9:35 am
has come from behind and won big and i think there's a little bit of concern that new york is, if that happened in new york, it could be quite serious. >> jeremy, in fact, there's a lot of concern in upstate new york where manufacturing has been hammered, where jobs have disappeared, that that is exactly the area that could resonate for bernie sanders. that's why they are emphasizing what she did as senator but to some people, that's a long time ago. >> it's a long time ago, but certainly, you could travel up there and it's a lot of places. it's like a land stuck in time. manufacturing has been all but depleted. there's some technology-based companies that are really thriving but it's a sh ringirin hollowed out place. >> states are a great working ground for young reporters, i find. >> their dysfunction makes congress look quaint.
9:36 am
>> here's a new bernie sanders ad designed specifically, simon and gar ffunkel with new york imagery. watch. >> just a short clip. he's ready for new york. he's gearing up for new york and it's a must-win because it's the key to the keystone state to the rest of the middle atlantic to connecticut, new jersey or any shot he has. >> a bernie sanders victory in new york would not only badly embarrass hillary clinton, it would give him the thing he doesn't have now, which is a real legitimate peg on which to hang this argument that there's still a path for him to the nomination and that might be
9:37 am
true by embarrassing her by coming really close. that's what we expect this campaign to argue. >> it seems to me, her comments that she's the real democrat, he's not a real democrat partly to say, hey, super delegates, elected democratic officials, don't listen to the siren call to switch to him because that's his only real path. >> i think there's two audiences. one was new york voters where only registered democrats can vote in the primary and independents in open primaries in wisconsin, that won't be the case this time. we haven't seen much public erosion but if she lost new york, which we don't expect her to do but say she did, that's when you really look at the super delegates and see if there's nervousness about the nominee. >> jeff weaver was on the show today. despite the comments about the real problem with the republicans and all come
9:38 am
together, but when there's a real toughness and tension between these two camps now. and when you talk about how you bring them all together, this is the first time in a long time since the earlier debates where they were really mixing it up with each other. that i realliy had begun to wonder, is there a chance if he's not the nominee? not throw his support, not do what she did in 2008? >> i wondered about this myself, andrea. if you look at the disgust with which a lot of bernie sanders supporters view the way that they think the system has been rigged, it's not just the financial system, it's the political process itself. they feel like the super delegate system has totally stacked the deck against bernie and made it impossible for him to win. they feel like this is being taken from them, and that's a very, very potent emotion in this election, on both sides. republican and democrats. >> he's calling for a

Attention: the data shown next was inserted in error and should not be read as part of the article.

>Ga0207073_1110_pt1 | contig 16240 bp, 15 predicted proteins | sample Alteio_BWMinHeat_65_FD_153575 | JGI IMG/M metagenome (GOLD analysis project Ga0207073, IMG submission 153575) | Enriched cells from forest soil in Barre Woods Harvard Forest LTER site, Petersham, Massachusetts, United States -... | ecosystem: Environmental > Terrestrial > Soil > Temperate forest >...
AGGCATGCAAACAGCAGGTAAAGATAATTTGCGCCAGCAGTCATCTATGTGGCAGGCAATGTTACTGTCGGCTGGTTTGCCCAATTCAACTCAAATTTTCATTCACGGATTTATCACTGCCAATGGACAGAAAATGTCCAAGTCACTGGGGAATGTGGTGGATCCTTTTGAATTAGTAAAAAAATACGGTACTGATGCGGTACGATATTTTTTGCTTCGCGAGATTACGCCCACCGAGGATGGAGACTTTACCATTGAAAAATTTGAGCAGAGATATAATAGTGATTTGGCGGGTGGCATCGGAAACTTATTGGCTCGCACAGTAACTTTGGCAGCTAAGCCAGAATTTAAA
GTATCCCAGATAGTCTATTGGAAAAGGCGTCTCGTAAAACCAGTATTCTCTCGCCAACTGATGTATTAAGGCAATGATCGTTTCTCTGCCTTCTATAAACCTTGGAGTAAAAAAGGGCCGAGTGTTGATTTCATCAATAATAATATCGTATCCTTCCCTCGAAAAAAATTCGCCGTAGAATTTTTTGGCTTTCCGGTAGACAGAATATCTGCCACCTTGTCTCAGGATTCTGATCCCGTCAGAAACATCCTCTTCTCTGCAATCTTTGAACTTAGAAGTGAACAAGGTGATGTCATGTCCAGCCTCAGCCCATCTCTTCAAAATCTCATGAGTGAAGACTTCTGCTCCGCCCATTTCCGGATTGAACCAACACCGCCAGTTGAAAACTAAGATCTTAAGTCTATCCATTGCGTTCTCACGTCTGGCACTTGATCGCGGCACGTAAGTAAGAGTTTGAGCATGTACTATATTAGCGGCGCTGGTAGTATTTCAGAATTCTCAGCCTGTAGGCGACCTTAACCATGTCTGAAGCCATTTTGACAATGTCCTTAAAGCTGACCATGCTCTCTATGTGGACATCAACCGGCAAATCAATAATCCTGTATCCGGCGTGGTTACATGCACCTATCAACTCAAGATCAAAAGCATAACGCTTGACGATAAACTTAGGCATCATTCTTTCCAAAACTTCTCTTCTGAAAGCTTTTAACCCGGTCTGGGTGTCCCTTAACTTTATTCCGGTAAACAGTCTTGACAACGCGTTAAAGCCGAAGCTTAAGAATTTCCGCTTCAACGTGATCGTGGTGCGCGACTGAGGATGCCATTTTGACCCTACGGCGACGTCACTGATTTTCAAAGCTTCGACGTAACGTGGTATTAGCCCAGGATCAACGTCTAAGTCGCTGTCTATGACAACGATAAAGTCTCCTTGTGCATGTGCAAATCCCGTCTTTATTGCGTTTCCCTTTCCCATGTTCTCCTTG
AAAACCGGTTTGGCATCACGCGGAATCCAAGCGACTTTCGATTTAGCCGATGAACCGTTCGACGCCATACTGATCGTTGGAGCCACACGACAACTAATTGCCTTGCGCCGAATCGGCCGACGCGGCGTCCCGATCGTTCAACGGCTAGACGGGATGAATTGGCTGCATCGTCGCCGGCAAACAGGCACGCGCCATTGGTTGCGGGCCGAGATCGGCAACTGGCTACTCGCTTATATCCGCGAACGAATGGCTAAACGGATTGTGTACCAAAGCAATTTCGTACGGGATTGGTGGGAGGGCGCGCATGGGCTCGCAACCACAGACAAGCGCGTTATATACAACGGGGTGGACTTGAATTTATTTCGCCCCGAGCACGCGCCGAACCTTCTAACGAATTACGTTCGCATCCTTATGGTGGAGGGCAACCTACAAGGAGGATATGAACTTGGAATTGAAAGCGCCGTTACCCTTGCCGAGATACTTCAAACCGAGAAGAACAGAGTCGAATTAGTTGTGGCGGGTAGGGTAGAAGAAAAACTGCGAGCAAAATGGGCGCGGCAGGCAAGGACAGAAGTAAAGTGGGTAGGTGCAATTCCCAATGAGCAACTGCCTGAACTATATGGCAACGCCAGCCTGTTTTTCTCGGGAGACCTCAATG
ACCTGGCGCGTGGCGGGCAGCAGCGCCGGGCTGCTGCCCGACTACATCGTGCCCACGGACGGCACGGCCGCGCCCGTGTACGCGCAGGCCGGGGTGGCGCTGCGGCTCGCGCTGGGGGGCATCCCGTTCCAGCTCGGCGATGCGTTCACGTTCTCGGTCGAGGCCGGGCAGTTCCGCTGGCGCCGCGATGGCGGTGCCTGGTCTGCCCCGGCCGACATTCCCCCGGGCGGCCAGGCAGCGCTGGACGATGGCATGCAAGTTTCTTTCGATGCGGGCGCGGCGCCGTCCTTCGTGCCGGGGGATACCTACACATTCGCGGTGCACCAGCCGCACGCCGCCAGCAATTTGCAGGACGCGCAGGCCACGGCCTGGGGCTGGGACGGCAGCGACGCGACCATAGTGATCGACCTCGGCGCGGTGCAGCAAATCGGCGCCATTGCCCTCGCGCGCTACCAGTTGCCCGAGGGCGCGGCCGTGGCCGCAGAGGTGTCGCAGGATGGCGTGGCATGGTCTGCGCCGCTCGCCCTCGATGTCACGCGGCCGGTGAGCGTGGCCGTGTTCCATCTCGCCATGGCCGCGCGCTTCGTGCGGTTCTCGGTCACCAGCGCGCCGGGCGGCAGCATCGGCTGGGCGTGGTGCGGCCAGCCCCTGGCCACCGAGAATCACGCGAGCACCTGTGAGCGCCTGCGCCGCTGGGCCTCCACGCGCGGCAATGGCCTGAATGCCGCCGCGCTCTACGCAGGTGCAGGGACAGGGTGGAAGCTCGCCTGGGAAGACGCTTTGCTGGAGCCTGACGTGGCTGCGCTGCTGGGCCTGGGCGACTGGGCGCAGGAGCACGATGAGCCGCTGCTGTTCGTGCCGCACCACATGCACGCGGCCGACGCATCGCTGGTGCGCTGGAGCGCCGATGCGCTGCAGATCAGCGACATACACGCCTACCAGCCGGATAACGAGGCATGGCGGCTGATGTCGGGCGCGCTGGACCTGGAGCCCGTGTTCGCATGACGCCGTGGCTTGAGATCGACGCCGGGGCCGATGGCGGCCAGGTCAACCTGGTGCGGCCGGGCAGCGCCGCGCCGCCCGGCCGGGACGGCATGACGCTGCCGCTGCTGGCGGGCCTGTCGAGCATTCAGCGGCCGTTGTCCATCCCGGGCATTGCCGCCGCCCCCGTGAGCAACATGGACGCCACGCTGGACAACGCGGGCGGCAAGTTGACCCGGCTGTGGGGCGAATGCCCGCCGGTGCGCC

9:39 am
revolution. what do you say if you won't win? >> the timetable, you know he'll stay in. but the conventions are really early this year in july. there's not much time between then and the convention for everyone to come to a peace so bernie sanders would support her and convince his supporters to do so. >> and in fact, jane sanders said would all of your contributors be turned over to her and combine it all? she said, well, they're not monolithic. we can't speak for them. that's a very strong statement. >> there's very much an open question and jeremy just referred to it, with what level of enthusiasm and leadership a defeated bernie sanders might try to bring along his supporters? which would, of course, include this amazing machine that they have built, which she does not have and of course, would love
9:40 am
to have in addition to the outright support of the voters. all the mechanics that go with it that have fueled this really extraordinary campaign that he's run raising money online and holding events with 5,000 to 11,000 people like on a random tuesday. >> speaking of random tuesdays, what a day it has been already. thank you so much. new york state of mind. candidates rough and tumble candidates in the big apple. some columnists, "the new york post"s coming up next right here on "andrea mitchell reports." one crest 3d white smile... all it takes... turn the tables. crest 3d white toothpaste... ...removes 5 times more stains... ...than the red box. for a smile like that, crest 3d white... is the way to whiten.
9:41 am
9:42 am
9:43 am
it's my decision to make beauty last. fix. roc retinol started visibly reducing my fine lines and wrinkles in one week. and the longer i use it the better it works. retinol correxion from roc. methods, not miracles. i've got this guy talking about new york values with scorn in his face, with hatred of new
9:44 am
york. so folks, i think you can forget about him. >> it's getting ugly in new york. donald trump pouncing on ted cruz after cruz's controversial comments about new york values. trump is rescheduling trips to the west coast this week keeping his focus largely on winning new york. with 12 days until the primary, how much ugliy eiey eier can it? i'm joined by fred dicker. great to see you. >> nice to be with you. >> i should point out to all the people tweeting in, yes, i know it's thursday. but those covering new york politics, we haven't not slept since tuesday. tell me about the donald trump versus ted cruz match-up in new york. it does seem that ted cruz has a really steep hill to climb given his background, texas, new york values, all of that, up against
9:45 am